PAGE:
Just over five years ago, I was working in the music events industry. It was my job to make sure that bands, equipment and guests all ended up in the right place, but that turned out to be far more difficult than I expected. With musicians getting lost all over the English countryside, I realised street addresses just weren’t reliable enough, and latitude and longitude coordinates were too long and easy to mistake. There had to be a better way.
I sat down with a couple of friends to tackle this problem, and what3words was born. We divided the entire world into 3mx3m squares, and gave each square a unique three-word address. recoil.itself.electrics for example, identifies the exact front entrance of the Shaikh Zayed Grand Mosque. We had created a location reference solution that was very, very precise but also simple, and easy to remember, use and share with others. I had solved my problem of directing musicians to festival fields, but soon realised that three-word addresses could have a far greater impact on the world.
Four billion people don’t have a reliable address for where they live. They struggle to stake a property claim, register births, open a bank account, access health services, run a business or be found in an emergency. It hampers the growth and progress of nations and puts lives at risk. And even in the best-addressed parts of the world, street addresses aren’t accurate enough for services such as on-demand delivery, and certainly not for a future of autonomous vehicles and delivery drones.
What3words offers people a really simple way to talk about location. It can currently be used in 26 languages, including Arabic, and is optimised for speech recognition. The technology is used by businesses, governments and NGOs to operate more efficiently, and by individuals to find and share places reliably using the free app for iOS or Android.
Our system is being used by humanitarian organisations and NGOs around the world to give people access to essential services. In rural India, for example, Pollinate Energy uses three-word addresses to deliver solar lanterns to communities without electricity. In Mongolia and Liberia, people can now access microfinance for the first time — thanks to having an address to mention on their application form. In South Africa, NGO Gateway Health provides vulnerable pregnant women with their three-word addresses and has trained the local ambulance drivers to find places quickly in an emergency using what3words. The technology has also been used by the United Nations, Infinitum Humanitarian Systems and the Philippine Red Cross for faster and more effective response in the aftermath of natural disasters.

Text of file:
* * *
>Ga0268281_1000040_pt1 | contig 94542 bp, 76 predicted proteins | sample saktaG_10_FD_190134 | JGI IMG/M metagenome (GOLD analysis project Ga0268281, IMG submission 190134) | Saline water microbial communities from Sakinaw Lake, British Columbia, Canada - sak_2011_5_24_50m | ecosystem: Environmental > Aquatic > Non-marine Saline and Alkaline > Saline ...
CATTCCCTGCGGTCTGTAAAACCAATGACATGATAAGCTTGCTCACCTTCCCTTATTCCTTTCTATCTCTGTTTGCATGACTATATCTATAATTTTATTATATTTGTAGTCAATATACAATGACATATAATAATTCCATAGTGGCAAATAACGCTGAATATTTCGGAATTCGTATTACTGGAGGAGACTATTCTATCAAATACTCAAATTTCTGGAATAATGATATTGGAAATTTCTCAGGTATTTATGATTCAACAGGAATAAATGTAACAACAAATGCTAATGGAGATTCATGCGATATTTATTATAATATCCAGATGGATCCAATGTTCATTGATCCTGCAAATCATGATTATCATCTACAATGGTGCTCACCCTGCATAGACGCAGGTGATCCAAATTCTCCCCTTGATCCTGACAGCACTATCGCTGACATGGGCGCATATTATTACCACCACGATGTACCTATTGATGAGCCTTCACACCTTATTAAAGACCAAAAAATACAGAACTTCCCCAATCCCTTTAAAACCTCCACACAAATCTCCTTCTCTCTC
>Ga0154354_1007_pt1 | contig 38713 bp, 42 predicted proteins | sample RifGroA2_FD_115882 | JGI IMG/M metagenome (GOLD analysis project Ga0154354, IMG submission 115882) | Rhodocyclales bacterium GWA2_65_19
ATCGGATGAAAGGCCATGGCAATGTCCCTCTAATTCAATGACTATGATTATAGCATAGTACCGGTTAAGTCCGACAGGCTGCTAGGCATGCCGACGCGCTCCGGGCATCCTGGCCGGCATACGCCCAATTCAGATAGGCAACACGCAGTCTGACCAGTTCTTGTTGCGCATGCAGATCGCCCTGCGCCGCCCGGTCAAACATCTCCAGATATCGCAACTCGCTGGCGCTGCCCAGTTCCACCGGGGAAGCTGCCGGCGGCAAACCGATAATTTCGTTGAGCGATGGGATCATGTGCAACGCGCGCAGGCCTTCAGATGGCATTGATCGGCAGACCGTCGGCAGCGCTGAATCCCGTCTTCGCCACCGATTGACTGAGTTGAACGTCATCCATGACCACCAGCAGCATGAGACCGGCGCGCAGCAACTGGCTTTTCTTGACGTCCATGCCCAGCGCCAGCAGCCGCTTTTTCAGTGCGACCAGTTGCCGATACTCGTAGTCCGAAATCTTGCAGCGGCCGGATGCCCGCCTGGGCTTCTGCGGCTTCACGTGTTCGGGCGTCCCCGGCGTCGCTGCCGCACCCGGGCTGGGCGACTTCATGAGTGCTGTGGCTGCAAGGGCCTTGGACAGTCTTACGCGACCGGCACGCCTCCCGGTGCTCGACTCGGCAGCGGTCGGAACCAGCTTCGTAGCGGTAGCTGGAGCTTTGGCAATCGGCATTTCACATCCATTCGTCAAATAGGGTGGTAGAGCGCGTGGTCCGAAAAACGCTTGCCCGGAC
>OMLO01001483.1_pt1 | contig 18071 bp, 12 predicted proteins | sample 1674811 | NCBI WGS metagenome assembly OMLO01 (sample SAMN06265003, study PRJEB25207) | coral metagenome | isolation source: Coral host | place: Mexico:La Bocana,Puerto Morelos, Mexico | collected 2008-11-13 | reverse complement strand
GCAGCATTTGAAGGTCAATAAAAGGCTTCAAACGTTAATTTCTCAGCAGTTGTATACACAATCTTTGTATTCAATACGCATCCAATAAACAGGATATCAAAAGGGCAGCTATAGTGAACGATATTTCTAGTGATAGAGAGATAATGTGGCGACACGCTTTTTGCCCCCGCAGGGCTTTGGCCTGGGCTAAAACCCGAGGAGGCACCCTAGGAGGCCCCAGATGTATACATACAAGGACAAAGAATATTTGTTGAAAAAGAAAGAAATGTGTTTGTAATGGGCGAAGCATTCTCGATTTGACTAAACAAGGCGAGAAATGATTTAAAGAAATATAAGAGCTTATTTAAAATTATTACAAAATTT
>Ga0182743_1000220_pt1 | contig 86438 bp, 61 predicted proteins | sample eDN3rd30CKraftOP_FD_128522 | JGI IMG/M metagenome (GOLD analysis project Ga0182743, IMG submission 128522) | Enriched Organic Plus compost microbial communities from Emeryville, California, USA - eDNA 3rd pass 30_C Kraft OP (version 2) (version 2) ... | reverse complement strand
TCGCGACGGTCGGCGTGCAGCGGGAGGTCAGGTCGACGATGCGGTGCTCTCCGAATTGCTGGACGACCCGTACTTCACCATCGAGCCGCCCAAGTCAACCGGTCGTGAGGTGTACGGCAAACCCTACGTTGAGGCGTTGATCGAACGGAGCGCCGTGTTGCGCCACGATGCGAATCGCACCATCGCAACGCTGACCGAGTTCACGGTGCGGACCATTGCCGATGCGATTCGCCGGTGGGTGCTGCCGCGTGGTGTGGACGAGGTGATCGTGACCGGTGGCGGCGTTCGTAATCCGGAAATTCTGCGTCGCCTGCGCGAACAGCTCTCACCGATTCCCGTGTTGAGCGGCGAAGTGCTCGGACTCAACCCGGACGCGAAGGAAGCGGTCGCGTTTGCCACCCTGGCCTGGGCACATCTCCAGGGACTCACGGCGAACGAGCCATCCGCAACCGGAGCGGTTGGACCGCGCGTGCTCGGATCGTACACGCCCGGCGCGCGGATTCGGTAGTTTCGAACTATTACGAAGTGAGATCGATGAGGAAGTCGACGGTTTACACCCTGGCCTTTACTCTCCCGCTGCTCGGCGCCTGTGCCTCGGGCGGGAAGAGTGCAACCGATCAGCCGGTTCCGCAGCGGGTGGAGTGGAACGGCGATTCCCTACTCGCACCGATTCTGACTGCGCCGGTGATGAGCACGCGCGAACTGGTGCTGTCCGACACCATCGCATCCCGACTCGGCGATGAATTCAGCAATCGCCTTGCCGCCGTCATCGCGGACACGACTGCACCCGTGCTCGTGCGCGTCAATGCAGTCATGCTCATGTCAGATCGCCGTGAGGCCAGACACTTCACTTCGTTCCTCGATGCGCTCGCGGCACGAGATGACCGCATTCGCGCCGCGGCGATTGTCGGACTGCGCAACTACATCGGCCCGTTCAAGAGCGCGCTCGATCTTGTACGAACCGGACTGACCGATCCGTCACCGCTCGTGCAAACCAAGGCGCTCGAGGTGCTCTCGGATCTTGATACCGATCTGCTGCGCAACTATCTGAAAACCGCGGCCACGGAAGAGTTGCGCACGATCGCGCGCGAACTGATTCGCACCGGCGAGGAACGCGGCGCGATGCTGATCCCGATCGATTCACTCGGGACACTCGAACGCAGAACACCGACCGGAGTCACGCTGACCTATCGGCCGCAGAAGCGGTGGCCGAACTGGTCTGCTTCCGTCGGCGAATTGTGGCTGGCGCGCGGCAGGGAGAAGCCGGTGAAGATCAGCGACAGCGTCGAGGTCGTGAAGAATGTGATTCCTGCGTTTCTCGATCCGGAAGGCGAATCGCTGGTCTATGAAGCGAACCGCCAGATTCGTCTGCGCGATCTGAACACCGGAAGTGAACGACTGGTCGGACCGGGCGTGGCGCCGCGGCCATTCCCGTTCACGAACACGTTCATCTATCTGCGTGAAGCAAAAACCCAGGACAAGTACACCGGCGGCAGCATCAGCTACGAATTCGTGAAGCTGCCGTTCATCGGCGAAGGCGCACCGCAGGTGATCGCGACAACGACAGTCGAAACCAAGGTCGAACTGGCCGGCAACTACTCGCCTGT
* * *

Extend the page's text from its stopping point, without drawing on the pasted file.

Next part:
As well as enabling access to basic services, we are working with innovative companies to build the cities, transport systems and mobility solutions of the future. Mercedes-Benz already offers what3words voice navigation in several of its vehicles, enabling drivers to input any precise destination simply by saying three words to their car. The technology has also been integrated into autonomous shuttles such as IBM’s #AccessibleOlli and modular vehicles created by Next Future Transportation in Dubai.
As we move towards increasingly fluid and flexible transport systems and the sharing economy grows in importance, being able to easily communicate precise location is essential. What3words has been built into ride-hailing apps such as Cabify, a key player in Spanish and Portuguese markets, and can be used to locate charging points for electric vehicles, as well as specific parking spots for car-sharing projects. By making these new mobility services efficient and easy to use, we can cut carbon emissions and enjoy cleaner, healthier cities.
Chris Sheldrick is the CEO and co-founder of what3words.